The trial court has discretion as to whether pretrial publicity has so infected the community where proper venue lies as to require a transfer to another community. E.g., Commonwealth v. Turner , 371 Mass. 803, 806-807 (1977). The transfer, however, should not be ordered without a substantial showing of prejudice. As the Supreme Judicial Court said in Crocker v. Justices of the Superior Court , 208 Mass. 162 (1911):
Such a motion ought not to be granted upon mere suggestion, nor unless the reason for it is fully established. It is a jurisdiction which should be exercised with great caution and only after a solid foundation of fact has been first established. Manifestly, it should be resorted to only in aid of justice, and it should not be permitted to be employed as an instrument of obstruction or as a means of delay.
Id. at 180. The mere fact that a juror has been exposed to pretrial publicity concerning the case does not mean that his impartiality has been affected. This normally can be adequately tested during the voir dire. Commonwealth v. Smith , 357 Mass. 168 (1970). In addition to questioning prospective jurors as to their bias, the court should consider the extent of the publicity concerning the case and the nature of the charges. Some crimes give rise to heightened community response more readily than others. See Commonwealth v. Blackburn , 354 Mass. 200, 203-04 (1968); Commonwealth v. Smith , 353 Mass. 487, 489-90 (1968). In some cases the extent of the publicity will be so great as to mandate a transfer of the trial. It is presumed in these cases that an impartial jury cannot be obtained from the mere fact of the exposure of the crime to the public. Rideau v. Louisiana , 373 U.S. 723 (1963).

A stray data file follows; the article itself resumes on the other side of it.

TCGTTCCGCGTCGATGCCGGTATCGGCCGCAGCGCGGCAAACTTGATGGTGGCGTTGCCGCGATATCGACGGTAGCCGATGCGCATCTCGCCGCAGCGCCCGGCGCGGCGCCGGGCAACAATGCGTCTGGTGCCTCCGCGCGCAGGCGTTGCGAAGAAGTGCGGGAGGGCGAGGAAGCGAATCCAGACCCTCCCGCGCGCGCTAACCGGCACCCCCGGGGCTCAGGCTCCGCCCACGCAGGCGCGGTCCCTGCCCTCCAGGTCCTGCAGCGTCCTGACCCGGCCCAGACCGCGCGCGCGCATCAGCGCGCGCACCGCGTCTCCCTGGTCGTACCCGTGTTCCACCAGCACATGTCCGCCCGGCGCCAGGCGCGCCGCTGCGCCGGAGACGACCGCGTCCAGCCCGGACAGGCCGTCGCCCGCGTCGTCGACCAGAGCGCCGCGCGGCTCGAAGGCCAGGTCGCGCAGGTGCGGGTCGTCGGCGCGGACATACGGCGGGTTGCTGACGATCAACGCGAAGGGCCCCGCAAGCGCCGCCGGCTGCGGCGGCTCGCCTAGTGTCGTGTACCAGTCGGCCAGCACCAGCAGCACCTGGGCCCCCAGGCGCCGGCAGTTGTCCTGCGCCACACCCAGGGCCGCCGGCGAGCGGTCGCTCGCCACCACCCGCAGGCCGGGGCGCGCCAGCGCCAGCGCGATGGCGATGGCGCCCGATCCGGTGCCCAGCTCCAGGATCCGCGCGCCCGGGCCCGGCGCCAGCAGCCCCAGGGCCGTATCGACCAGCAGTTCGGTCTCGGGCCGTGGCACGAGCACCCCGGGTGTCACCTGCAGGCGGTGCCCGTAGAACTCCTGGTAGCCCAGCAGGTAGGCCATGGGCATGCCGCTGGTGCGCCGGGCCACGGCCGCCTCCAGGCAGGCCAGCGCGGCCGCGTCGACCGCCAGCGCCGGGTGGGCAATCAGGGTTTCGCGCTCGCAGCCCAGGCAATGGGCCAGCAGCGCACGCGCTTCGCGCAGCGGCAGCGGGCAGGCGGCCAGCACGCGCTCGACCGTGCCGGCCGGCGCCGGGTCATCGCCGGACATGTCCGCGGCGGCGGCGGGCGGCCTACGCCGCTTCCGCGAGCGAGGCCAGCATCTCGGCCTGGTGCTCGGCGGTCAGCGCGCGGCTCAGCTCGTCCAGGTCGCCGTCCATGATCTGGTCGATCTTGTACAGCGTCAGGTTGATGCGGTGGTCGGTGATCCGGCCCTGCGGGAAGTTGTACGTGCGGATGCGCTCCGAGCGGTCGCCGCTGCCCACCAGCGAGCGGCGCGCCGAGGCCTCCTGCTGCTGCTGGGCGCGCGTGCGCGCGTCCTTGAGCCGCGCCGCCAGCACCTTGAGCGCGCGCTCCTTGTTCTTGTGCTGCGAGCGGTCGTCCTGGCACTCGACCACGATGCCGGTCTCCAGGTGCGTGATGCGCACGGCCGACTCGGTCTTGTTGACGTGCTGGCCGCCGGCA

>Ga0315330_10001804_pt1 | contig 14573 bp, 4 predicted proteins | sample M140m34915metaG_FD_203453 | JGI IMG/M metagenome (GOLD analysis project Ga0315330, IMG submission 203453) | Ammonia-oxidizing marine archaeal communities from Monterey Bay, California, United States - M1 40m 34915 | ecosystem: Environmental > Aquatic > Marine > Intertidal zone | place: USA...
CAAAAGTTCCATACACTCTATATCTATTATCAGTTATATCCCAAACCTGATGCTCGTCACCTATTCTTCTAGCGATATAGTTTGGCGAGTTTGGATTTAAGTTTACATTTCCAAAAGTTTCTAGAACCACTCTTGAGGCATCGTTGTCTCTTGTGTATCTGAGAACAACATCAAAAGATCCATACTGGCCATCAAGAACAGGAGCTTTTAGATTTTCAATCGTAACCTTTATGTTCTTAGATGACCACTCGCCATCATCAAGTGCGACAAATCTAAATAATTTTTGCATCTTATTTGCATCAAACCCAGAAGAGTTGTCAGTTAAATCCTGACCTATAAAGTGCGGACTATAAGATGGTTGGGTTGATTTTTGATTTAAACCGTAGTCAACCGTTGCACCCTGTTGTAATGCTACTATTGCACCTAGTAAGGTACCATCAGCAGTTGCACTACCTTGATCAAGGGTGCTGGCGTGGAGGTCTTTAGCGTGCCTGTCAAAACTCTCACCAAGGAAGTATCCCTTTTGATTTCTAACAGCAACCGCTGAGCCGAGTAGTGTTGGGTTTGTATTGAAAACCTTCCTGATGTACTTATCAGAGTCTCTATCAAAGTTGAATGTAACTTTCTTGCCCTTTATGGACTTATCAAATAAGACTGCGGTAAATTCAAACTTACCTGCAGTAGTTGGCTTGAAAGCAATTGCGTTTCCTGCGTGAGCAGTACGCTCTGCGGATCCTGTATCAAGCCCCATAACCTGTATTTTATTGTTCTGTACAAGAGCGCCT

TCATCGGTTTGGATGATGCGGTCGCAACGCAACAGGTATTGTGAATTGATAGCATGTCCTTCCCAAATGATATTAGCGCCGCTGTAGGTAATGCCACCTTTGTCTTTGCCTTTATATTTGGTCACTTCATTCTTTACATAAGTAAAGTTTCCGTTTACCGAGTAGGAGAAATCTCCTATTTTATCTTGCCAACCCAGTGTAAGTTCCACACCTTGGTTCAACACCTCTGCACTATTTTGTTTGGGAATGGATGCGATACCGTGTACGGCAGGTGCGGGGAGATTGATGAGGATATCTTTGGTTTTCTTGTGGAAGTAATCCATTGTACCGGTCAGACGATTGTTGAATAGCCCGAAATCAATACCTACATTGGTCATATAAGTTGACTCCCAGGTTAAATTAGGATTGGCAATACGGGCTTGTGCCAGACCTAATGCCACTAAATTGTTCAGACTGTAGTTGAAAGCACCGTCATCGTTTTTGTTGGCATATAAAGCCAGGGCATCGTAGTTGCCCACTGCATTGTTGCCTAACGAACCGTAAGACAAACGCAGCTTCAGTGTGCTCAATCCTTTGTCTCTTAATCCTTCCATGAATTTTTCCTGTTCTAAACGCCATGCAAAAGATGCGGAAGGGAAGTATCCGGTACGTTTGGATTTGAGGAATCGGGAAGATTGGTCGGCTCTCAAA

Subdivision (b)(2), drawn from Fed.R.Crim.P. 21(b), provides for the inter-division or inter-county transfer of charges of related offenses for trial. Such transfer is contingent upon the approval of the court and of the prosecutors involved. The rule is intended to conserve judicial resources by obviating the need for separate trials of related offenses which were committed in different divisions or counties.
This subdivision is in conformity with both Fed.R.Crim.P. 20(a) and 21(c) and with G.L. c. 277, § 52. The language was taken in part from each source.
Other statutes in Massachusetts are applicable to the transfer of cases in specific factual situations, and these are to maintain their vitality. General Laws c. 277, § 53 is applicable when the transfer is to a different county and the defendant is in custody. It should be noted that while this rule is concerned with the transfer of cases which are to be tried in Superior Court upon indictment, it is intended to be equally applicable to cases to be tried in District or Superior Court upon complaint. In this respect, the rule goes beyond the provisions of G.L. c. 277, §§ 51-54 which are, technically speaking, applicable only to trial upon indictment.